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BT launches £1.5 million global development partnership with Unicef


Investing in children’s community projects in South Africa, Brazil and China

BT today launched a three-year global development partnership with UNICEF which will include investing £1.5 million into bringing education, technology and communications skills to children from poor socio-economic backgrounds in South Africa, Brazil and China.

In the first year, the BT and UNICEF partnership will reach over 18,000 children in some of the most economically deprived communities in South Africa.

In 2007/08, the project will focus on rural and semi-rural areas in line with the country’s educational priorities to enhance the quality of basic education for all of the children in the programme. Focusing on communities in two of the most economically disadvantaged South African provinces in KwaZulu-Natal and the Eastern Cape, a total of 25 schools have been selected to receive assistance from this initiative.

In addition to installing 250 computers, BT’s investment will help renovate schools and build additional classrooms and state-of-the-art computer labs. In creating these new facilities, BT hopes to provide students with practical ICT skills that will assist in their future economic independence and ultimately help them become skilled members of the workforce.

In order to ensure that children in the future continue to benefit, 150 head teachers and administrators will also be trained in effective school management and leadership skills, while a research study into the impact of the programme will also be undertaken.

The primary focus of the partnership will be on creating a secure and productive learning environment, especially for girls. They will be mentored, coached and trained in communication, technology and science and gain skills in areas, which they are not well represented. As mothers of the next generation, with families to sustain, they will be responsible for ensuring that their children receive an education.

Andy Green, BT Executive Board member and CEO, BT Global Services said: “Those of us who have grown up with technology often take it for granted. By teaming up with UNICEF and supporting the South African Government’s educational priorities, we hope to help UNICEF bring the benefits and opportunities of technology to children and young people in some of the country’s most remote and poorly resourced communities.”

Guests of honour who were in attendance for the launch of the partnership held at the Melrose Arch Hotel in Johannesburg, included, Mr Mohamed Enver Surty, deputy minister of Education of the Republic of South Africa and Mbalenhle Mndebele, a 16 year old pupil at the Mantshinga Combined School in the KwaZulu- Natal province.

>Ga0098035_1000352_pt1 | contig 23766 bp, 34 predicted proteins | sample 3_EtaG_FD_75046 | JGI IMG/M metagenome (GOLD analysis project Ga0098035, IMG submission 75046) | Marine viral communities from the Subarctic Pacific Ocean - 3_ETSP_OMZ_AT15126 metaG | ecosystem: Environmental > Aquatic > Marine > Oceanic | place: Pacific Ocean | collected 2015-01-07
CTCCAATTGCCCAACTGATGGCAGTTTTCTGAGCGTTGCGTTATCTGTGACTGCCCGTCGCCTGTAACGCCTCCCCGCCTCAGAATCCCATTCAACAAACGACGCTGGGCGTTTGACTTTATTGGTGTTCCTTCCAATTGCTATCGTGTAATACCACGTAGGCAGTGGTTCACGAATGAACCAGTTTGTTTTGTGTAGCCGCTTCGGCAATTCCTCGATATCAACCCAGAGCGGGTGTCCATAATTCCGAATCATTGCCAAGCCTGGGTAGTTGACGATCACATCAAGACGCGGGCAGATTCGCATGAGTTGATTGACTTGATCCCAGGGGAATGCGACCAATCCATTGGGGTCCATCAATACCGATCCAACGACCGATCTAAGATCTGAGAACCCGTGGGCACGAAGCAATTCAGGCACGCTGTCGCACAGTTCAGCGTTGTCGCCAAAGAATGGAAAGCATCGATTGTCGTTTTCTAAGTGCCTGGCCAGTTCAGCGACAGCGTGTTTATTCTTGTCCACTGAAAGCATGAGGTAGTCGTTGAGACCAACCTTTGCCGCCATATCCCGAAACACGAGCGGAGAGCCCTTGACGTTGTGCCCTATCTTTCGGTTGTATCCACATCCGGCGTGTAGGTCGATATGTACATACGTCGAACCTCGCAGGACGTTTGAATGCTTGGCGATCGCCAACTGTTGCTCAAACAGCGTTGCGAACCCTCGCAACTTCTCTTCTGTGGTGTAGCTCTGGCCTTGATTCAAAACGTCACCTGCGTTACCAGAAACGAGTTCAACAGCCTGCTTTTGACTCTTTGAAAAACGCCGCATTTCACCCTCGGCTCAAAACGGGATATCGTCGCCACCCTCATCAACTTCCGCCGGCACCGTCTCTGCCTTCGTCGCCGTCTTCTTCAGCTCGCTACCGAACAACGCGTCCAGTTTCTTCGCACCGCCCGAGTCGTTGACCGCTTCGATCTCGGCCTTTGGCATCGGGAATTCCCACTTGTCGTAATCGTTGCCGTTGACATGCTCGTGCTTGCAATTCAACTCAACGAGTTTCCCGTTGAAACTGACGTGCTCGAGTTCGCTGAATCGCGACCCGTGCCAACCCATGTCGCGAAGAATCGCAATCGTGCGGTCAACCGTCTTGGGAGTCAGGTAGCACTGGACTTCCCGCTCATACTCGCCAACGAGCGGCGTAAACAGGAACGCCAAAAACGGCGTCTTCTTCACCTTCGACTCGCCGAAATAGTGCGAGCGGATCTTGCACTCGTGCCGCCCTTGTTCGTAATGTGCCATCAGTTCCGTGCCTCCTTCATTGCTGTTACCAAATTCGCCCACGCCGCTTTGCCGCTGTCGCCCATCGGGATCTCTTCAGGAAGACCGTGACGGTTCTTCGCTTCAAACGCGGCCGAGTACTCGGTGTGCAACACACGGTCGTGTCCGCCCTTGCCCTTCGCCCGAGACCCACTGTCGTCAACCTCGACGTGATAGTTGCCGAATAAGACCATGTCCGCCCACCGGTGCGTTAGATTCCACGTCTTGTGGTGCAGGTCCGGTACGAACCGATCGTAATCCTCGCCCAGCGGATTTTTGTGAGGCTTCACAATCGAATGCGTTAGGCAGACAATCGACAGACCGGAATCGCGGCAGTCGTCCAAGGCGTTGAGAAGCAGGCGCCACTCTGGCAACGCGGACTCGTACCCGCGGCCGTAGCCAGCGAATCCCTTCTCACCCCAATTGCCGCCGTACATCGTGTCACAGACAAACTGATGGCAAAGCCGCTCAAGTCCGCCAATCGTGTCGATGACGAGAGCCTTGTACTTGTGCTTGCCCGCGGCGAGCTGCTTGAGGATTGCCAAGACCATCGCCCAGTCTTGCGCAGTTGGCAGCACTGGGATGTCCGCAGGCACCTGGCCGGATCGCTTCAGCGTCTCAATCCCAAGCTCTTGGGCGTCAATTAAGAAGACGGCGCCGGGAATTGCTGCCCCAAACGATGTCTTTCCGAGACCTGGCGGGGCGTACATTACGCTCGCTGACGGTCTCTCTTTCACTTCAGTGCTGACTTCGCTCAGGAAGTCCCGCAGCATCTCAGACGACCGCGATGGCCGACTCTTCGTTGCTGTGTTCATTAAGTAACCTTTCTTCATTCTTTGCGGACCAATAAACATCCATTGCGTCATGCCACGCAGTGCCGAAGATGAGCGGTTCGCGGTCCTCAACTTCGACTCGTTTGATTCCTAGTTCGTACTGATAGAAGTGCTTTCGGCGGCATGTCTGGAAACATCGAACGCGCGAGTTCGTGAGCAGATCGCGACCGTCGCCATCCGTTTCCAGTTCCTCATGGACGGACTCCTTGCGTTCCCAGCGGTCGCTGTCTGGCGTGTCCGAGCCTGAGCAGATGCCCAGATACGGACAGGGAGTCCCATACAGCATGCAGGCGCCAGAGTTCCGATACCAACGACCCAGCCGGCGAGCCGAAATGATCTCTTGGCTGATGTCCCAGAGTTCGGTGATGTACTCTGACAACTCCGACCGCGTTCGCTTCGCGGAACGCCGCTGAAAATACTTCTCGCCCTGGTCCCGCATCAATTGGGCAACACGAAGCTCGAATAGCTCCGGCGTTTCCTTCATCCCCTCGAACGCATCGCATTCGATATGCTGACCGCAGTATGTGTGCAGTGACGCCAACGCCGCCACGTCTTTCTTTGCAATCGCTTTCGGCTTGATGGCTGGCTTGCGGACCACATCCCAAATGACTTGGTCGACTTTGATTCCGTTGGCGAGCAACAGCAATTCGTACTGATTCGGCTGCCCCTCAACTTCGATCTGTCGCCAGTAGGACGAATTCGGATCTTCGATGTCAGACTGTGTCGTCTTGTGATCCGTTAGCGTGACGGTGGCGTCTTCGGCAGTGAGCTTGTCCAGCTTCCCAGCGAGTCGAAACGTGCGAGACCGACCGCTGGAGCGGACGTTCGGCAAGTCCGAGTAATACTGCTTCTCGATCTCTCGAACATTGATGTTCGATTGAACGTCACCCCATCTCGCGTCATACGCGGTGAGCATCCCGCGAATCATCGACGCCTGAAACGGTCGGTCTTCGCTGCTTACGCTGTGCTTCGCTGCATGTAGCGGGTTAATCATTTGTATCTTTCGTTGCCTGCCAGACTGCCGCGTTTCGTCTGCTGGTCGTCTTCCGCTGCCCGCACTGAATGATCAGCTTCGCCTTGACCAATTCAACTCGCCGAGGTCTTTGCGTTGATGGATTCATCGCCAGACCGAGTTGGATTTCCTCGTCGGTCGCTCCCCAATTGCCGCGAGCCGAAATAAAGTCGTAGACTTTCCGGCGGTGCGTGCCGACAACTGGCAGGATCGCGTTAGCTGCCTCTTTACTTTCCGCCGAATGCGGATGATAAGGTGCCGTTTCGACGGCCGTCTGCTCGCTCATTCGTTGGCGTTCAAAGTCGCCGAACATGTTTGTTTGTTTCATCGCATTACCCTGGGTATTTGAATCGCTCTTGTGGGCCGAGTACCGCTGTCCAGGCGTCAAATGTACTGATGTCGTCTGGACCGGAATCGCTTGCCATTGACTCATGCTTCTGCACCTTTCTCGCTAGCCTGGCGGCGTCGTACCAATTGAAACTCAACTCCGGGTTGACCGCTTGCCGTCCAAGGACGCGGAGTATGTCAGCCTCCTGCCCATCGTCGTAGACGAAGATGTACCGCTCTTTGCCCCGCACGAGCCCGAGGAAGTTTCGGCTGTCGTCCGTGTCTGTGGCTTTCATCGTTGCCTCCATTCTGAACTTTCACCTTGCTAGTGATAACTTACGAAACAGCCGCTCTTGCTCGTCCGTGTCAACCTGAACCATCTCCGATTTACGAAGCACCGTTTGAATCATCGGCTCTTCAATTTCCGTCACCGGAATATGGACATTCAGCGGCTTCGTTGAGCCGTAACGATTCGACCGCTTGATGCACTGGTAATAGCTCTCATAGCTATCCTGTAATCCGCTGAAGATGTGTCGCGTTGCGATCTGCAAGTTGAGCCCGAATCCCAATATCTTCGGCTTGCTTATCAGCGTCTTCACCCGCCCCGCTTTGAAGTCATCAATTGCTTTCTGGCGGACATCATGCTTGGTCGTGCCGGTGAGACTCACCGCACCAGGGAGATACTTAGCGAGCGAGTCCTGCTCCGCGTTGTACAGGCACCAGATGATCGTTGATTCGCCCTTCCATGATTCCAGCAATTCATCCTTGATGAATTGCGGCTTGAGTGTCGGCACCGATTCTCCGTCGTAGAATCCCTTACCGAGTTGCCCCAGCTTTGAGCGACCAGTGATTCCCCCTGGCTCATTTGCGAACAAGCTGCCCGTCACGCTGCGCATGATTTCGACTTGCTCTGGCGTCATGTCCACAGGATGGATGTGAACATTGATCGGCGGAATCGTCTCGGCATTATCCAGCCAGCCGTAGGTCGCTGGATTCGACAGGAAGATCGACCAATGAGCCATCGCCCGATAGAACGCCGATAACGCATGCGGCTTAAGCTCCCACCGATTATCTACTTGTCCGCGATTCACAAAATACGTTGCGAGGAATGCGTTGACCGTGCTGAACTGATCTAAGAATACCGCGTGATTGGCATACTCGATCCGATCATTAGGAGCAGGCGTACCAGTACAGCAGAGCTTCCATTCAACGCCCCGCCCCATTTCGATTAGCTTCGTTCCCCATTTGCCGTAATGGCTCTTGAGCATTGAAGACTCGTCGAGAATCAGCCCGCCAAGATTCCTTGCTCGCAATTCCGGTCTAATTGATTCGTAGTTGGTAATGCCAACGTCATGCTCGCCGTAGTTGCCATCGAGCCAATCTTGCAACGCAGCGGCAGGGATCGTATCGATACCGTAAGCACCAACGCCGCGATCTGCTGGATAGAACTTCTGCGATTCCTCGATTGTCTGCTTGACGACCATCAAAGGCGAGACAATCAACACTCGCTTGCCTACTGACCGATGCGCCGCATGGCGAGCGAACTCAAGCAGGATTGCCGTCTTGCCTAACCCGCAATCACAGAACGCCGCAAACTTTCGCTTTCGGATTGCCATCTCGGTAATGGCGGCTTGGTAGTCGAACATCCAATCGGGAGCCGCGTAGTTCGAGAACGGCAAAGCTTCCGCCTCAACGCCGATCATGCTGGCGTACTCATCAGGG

Macharia Kamau, UNICEF South Africa representative said: “This initiative will bring South Africa a step closer towards meeting the Millennium Development Goal 2 - agreed to by all the world’s countries - of ensuring that all boys and girls complete a full course of primary schooling by 2015. Investing in schools and teachers will provide children with a higher quality learning environment and encourage them to stay in class.”

This partnership builds on three community initiatives that BT is currently involved with in India. Through the Katha Information Technology and E-commerce School (KITES), more than 9,000 children have already been equipped with ICT skills ranging from basic computing skills to complex software programming, with a number of KITES graduates finding employment in ICT-related fields.

A second project, LifeLines India brings information to people in remote rural areas of India, using the power of digitally engineered information. Additionally, the BT and St Crispin’s ICT Training Centre in Pune, within a residential home and school for 675 underprivileged children, provides a state-of-the-art lab with computers, audio visual teaching aids and classroom for teaching theory.

Andy Green added: “For BT it is crucial that we make a positive and sustainable difference to the communities in which we operate. This partnership enables us to help UNICEF develop the skills of both learners and educators at a very local level and ultimately to improve the futures of children around the world.”


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